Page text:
Re: [stella] Fwd: Some Amiga URLs.
Subject: Re: [stella] Fwd: Some Amiga URLs.|
From: Glenn Saunders <cybpunks2@xxxxxxxxxxxxx>
Date: Sun, 09 Sep 2001 20:58:36 -0700
I tried it on my machine and here's the report.
First off, the manual itself says it's not going to be compatible with a
lot of games. It doesn't support:
-Indirect Jump instructions
-Controllers other than first joystick and paddle
-Mid-frame collision checking
I don't know why these limitations exist...
One thing he says seems rather suspect:
"Unfortunately, emulating the Atari 2600's custom hardware takes up far
more time than emulating its CPU, so the benefits of translation are hardly
This is clearly a failure of vision. The translation also has to occur at
the register-access level, mapping TIA calls to analogous Amiga HW
registers and mini-subroutines which emulate the them.
The Amiga has, I believe, 8 hardware sprites per scanline. I don't know
how wide they can get or whether they can replicate. They are multicolored
which comes in handy. But right there that's enough to simulate 3-copy
sprites and two missiles (sans the ball) without using bitmapped graphics
at all. In cases where the 2600 overlays both sprites the Amiga can just
use one sprite. I also believe that the Amiga sprites are twice as wide as
the Atari's, so in a six-char routine you'd only need 3 sprites. It has
4-voice 8-bit sound hardware which is like a POKEY on steroids which is
like a TIA on steroids. Its copper can change just about anything in mid
screen and even on a lowly A1000 there is enough CPU time to probably do
enough hardware calls in mid-scanline to emulate TIA hw calls, mapping
these to equivalent Amiga alternatives.
It doesn't look like this emulation is attempting to do a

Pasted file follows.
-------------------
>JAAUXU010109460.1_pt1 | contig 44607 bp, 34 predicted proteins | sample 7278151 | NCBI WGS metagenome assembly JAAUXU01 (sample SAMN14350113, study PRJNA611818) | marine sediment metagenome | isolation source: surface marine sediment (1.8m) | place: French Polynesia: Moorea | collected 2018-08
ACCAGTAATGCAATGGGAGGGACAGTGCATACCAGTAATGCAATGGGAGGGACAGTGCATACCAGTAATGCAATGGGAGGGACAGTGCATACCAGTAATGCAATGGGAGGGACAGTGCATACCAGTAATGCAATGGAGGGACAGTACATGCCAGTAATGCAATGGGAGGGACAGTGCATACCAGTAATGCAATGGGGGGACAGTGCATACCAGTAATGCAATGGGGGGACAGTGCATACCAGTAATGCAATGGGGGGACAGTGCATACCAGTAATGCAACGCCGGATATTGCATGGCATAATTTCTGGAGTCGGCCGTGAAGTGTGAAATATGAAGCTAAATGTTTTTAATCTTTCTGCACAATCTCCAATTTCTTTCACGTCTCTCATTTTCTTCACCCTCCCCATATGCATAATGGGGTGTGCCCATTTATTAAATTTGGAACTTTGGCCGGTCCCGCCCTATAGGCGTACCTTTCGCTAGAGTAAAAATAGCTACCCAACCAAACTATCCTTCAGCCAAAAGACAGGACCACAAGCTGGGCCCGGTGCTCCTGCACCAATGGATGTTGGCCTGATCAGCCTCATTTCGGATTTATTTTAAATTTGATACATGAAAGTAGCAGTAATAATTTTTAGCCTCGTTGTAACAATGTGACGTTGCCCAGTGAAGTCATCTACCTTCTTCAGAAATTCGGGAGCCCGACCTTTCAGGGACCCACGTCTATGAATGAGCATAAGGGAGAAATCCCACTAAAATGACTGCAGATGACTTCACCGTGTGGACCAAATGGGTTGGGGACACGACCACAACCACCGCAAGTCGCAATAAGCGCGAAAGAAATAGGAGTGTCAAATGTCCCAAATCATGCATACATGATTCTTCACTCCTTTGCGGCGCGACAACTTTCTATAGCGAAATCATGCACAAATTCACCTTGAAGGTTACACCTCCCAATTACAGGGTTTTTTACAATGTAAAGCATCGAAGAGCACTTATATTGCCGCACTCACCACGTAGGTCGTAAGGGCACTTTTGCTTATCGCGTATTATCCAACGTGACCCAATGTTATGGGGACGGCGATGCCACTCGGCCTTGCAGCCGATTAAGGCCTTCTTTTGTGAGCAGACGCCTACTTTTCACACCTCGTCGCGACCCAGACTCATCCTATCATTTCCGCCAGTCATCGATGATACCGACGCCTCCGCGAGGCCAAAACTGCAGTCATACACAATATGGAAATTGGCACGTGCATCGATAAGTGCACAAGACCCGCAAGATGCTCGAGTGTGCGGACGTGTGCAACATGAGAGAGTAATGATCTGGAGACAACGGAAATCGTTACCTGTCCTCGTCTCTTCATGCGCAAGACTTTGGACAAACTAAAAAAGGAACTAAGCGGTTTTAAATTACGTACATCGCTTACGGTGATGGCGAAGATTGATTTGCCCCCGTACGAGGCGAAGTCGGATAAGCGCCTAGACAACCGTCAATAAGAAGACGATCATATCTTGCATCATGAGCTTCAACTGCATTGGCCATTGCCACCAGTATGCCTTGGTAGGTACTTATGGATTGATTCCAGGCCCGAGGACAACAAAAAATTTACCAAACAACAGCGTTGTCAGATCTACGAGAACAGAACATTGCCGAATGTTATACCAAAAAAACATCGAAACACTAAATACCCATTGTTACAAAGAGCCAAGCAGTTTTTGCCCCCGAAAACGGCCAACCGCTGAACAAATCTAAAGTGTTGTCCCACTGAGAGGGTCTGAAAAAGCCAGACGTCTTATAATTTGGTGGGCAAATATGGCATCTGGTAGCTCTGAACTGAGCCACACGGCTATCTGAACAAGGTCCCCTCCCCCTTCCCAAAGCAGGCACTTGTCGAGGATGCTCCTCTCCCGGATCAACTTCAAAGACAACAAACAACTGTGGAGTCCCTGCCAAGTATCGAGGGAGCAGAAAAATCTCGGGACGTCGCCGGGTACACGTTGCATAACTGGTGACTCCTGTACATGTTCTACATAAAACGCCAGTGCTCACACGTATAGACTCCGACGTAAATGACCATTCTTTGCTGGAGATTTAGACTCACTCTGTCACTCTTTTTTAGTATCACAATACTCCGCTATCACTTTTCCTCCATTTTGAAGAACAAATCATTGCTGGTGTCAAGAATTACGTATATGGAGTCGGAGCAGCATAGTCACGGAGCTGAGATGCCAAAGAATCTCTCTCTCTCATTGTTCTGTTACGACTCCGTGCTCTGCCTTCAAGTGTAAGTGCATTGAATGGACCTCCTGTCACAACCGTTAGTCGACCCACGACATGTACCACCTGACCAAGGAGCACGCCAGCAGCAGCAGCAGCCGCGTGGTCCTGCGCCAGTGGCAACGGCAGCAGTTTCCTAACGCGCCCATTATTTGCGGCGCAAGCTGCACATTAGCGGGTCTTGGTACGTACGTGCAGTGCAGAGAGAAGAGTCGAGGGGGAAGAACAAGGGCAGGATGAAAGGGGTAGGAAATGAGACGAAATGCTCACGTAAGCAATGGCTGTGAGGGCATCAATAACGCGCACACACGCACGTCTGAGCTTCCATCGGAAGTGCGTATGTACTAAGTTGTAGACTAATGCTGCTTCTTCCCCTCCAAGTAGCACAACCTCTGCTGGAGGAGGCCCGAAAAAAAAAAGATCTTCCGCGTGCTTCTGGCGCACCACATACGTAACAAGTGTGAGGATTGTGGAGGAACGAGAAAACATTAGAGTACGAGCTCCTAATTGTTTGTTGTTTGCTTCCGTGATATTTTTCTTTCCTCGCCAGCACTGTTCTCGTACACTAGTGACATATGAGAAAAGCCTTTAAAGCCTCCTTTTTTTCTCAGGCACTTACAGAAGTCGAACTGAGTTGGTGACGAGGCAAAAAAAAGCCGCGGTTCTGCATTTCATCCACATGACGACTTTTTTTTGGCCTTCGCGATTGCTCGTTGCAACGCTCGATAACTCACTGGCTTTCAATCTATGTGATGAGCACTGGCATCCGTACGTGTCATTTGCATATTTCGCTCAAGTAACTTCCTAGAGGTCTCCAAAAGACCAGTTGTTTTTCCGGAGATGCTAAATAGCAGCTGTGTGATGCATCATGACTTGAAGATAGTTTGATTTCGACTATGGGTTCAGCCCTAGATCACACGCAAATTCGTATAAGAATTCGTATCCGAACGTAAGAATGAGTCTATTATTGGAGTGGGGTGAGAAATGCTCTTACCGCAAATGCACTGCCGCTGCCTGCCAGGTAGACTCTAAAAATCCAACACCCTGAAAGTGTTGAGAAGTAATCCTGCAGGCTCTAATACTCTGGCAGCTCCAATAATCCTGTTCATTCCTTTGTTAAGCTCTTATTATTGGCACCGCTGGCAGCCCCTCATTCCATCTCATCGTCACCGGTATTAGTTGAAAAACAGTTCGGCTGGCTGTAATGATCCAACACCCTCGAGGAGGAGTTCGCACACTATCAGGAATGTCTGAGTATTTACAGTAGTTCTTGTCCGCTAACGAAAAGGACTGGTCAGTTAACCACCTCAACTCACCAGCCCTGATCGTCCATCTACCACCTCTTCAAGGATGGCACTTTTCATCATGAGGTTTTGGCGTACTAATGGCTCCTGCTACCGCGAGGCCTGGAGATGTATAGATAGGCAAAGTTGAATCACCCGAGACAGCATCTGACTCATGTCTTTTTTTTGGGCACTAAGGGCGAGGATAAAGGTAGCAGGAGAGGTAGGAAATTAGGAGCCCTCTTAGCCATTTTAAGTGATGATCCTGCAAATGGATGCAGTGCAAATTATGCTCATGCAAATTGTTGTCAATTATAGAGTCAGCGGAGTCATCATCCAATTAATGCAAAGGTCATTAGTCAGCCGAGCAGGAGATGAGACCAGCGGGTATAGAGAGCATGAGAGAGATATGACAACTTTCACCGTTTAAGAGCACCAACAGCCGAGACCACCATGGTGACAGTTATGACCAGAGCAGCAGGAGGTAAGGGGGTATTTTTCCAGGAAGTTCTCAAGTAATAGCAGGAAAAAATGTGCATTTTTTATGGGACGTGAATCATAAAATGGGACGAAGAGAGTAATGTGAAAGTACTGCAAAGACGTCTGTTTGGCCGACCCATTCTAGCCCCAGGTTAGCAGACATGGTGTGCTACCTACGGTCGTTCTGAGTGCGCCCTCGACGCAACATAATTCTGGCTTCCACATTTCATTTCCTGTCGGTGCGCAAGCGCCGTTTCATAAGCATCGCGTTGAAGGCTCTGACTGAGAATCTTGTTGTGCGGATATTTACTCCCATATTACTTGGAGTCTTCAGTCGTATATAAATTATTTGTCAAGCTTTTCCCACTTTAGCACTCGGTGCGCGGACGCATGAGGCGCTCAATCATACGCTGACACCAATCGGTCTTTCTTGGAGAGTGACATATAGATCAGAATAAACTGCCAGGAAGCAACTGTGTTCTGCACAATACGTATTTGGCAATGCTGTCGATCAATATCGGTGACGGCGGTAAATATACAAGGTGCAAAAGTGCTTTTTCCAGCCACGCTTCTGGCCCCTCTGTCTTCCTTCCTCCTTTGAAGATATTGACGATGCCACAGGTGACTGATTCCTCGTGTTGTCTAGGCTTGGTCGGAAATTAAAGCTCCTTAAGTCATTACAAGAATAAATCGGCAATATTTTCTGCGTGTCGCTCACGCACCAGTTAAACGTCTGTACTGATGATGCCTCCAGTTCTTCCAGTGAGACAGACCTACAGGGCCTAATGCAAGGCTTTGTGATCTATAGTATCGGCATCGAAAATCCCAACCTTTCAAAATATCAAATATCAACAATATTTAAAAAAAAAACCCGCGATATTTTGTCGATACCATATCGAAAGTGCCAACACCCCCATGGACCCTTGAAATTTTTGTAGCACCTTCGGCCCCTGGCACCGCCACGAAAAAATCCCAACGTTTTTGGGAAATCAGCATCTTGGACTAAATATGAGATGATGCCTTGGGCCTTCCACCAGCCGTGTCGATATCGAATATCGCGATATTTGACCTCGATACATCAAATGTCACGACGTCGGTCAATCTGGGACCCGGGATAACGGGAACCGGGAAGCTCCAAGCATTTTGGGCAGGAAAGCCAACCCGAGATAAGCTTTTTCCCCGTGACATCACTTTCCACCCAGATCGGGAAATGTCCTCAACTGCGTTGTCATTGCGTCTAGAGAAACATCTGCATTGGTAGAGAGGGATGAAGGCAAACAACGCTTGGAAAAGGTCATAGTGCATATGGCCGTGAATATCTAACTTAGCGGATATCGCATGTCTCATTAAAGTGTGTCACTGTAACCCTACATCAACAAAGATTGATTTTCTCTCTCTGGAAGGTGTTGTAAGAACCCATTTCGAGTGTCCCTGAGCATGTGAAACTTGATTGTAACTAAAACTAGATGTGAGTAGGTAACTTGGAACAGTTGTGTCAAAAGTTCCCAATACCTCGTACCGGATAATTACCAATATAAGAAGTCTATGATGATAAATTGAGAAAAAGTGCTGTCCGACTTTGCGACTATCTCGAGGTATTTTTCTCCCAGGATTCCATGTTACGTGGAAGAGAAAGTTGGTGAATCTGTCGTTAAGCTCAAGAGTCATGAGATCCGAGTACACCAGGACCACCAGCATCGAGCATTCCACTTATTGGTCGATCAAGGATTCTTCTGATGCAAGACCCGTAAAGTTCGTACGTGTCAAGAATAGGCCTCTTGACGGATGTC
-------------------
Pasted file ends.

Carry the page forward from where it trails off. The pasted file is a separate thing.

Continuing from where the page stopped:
scanline-by-scanline metal-banging approach the way it should. It looks
like it's still building a bitmap each frame the way traditional PC
emulators do it, which is why it requires AGA for the maximum colors per
screen (rather than per scanline) that it will need. This is the
altogether wrong approach on the Amiga which has a graphics system that was
designed for on-the-fly changes per scanline and mid-scanline (i.e.
copperlists, HAM, etc..). Nevertheless, it's certainly the easiest
approach to take if you don't want to get into the intricacies of the
low-level Amiga hardware.
Even worse, the games it says work don't when I try to convert them. I
tried Fantastic Voyage because I couldn't figure out how to concatenate
files to make 2K games 4K games and it failed during translation.
Okie Dokie did run and reportedly at 98% fullspeed. I don't know if it's
an inaccurate counter or what, but assuming it is an accurate count that's
pretty lame that it's still not 100% on a superlowres (320x200) screen with
a largely static display and my system is the very top end as far as 680x0
So I'm not particularly impressed.
The author's name is Neil Cafferkey and if you want to email him:
At 10:46 PM 9/9/2001 -0400, you wrote:
Sorry for responding to myself, but...
I noticed that Bob Colbert's Okie Dokie is part of the Electrostatic
distribution.. Pretty cool (assuming he gave permission :)
Has anyone with an Amiga used this program before? Comments?
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